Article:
Mastercard, one of the worlds largest cards and payment solutions providers, has been accused of allegedly overcharging 46 million British consumers during a 15-year period. A £14bn damages claim on behalf of these brits has now been given the green light to proceed following a landmark ruling by the UK’s highest court.
The claim alleges that these 46 million people paid higher prices when paying for goods in shops than they should have due to higher than normal transaction fees charged by Mastercard, allegedly in breach of competition law
The Supreme Court ruling, made on 11 December 2020, has denied Mastercards appeal and means that the case will have a second hearing at the Competition Appeal Tribunal (CAT).
Mastercard has ” fundamentally disagreed” with this claim, advising that they know people have received valuable benefits from Mastercard’s payments technology.
“No UK consumers have asked for this claim. It is being driven by ‘hit and hope’ US lawyers, backed by organisations primarily focused on making money for themselves.
“Mastercard will be asking the CAT to avert the serious risk of the new collective action regime going down the wrong path with a case which is fundamentally flawed.”
The legal action was taken by the former UK financial ombudsman Walter Merricks, who started the claim on behalf of individuals over the age of 16 who were resident in the UK for at least 3 months between 1992 and 2008 who has bought an item or service from a business that accepted Mastercard payments.
His case was originally thrown out in 2017 before being revived by the Court of Appeal last year, who claimed the Competition Appeal Tribunal had applied to the wrong legal test when determining whether action could be taken. It was this decision that Mastercard were appealing against and have lost, with the Supreme Court ordering the claim to proceed.
In a statement after the ruling, Merricks said: “I am particularly pleased that the Supreme Court has recognised Parliament’s aim in providing for collective claims where companies have broken competition laws and have caused loss to consumers or small businesses.
“Enforcement of fair competition laws is vital for this country’s market economy and companies who break these laws can now expect not only to be fined by the regulator but to face much bigger bills in redress claims from those they damaged.”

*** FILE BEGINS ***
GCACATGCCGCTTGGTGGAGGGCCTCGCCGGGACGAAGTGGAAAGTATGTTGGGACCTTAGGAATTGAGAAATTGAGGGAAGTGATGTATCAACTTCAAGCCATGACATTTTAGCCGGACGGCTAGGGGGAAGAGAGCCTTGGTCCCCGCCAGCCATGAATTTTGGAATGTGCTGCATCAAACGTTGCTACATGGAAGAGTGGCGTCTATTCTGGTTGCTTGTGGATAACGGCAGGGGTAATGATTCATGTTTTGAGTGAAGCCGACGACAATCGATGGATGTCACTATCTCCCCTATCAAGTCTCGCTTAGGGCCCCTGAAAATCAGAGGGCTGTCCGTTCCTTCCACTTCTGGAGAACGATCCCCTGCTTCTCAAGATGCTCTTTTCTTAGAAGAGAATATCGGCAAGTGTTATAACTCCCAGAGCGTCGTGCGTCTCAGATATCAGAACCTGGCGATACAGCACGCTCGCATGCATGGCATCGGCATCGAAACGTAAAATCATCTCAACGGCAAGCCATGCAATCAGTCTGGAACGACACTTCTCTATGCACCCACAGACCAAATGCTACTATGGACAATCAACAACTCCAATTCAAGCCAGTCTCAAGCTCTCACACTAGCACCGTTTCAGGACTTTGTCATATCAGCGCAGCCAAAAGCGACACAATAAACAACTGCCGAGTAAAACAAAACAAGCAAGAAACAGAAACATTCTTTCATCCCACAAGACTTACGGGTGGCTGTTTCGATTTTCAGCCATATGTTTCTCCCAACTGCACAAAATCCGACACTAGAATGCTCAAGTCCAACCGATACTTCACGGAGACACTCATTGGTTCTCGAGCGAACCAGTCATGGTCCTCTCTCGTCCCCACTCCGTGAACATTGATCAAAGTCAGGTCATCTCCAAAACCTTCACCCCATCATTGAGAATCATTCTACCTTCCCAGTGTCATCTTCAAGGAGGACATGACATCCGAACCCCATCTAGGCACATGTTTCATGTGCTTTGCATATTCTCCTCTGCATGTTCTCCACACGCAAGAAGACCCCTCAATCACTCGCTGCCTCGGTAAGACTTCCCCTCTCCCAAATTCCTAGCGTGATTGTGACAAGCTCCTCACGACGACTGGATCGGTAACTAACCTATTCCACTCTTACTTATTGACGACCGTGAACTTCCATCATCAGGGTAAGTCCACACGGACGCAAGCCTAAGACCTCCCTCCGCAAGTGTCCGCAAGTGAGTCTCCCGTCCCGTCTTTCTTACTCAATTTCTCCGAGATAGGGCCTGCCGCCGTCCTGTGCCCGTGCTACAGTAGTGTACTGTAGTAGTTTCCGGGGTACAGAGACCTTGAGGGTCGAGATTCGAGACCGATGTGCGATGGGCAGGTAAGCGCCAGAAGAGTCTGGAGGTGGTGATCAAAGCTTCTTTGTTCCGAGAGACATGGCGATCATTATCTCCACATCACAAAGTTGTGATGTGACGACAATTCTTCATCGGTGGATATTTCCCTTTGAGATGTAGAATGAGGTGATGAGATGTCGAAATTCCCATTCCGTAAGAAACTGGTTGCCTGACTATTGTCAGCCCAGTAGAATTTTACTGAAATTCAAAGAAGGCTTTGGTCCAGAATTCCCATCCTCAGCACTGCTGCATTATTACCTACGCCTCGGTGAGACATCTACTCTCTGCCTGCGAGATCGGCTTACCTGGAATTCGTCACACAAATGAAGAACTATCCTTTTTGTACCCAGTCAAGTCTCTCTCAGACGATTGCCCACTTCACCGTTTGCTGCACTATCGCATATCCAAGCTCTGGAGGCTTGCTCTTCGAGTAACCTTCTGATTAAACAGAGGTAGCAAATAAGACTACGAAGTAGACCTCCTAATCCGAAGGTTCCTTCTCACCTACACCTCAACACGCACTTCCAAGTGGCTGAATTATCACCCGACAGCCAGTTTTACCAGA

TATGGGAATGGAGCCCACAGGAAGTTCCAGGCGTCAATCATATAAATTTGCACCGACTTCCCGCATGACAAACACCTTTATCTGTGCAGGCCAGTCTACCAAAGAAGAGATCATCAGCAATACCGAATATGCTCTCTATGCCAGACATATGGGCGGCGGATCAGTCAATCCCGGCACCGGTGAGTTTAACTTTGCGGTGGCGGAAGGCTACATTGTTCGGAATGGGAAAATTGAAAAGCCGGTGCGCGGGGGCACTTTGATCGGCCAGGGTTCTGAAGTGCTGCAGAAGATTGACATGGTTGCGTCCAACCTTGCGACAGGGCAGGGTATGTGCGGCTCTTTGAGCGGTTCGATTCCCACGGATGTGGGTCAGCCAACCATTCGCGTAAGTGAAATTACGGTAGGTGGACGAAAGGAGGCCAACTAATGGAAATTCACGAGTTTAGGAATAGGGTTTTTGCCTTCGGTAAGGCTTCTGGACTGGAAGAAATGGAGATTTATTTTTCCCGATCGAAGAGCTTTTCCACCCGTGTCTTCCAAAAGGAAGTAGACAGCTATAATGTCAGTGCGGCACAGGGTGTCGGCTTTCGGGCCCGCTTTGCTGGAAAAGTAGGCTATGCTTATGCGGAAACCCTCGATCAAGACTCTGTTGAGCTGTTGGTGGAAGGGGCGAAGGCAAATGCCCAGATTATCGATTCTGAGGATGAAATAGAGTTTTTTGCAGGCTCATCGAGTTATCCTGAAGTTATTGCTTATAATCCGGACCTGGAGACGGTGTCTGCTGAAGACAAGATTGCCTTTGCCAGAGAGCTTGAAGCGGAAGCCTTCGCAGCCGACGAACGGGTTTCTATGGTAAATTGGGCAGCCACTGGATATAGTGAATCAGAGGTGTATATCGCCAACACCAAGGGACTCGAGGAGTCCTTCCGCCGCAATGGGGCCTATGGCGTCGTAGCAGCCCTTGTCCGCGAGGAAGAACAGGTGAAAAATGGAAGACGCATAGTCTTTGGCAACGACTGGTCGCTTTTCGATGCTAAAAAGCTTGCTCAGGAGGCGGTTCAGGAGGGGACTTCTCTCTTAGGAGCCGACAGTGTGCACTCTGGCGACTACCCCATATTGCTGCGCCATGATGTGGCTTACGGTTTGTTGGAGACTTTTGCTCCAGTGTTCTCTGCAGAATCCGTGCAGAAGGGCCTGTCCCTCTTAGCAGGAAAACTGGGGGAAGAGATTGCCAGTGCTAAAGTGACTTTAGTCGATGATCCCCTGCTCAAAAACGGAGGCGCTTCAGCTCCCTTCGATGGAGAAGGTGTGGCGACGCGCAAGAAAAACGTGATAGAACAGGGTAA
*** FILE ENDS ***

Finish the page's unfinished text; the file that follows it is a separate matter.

While no further decisions about the case have been made, and will likely not be made for a while, if the court awards the full amount of £14bn, it would mean that 46 million people would be eligible to claim up to £300 each, regardless of whether they had ever had a Mastercard card or not.
This landmark ruling in the proceedings so far is eagerly watched by many, as the court has set a benchmark for new mass consumer legal claims, increasing the accessibility of potentially receiving damages for consumers.
Matt Cockayne, CCO of Yapily, an open banking API platform provider believes the ruling shows big card monopolies are on their way out – and this is a change for the better. Businesses are already turning to open banking and the benefits are undeniable. Not just that, these new open banking-backed services will help the economy get back on its feet in ways the big card players can’t.
“This is a clear sign that things are changing for the better,” he said. “Businesses and consumers simply cannot afford to continue paying sky-high rates when it comes to card payments.
“Open banking services are already starting to take their place. This year alone, OBIE data has shown half of UK SMEs have used open banking-backed services to see their accounts in real-time, issue paperless invoices to clients or forecast their cash flow to survive during the pandemic. The benefits are undeniable. Not only does it reduce costs for everyone involved, but businesses who are trying to get back on their feet can also access fairer, personalised loan options and take control of their business’ financial health. Something that’s essential to ensure the economy can get back on its feet in the new year.”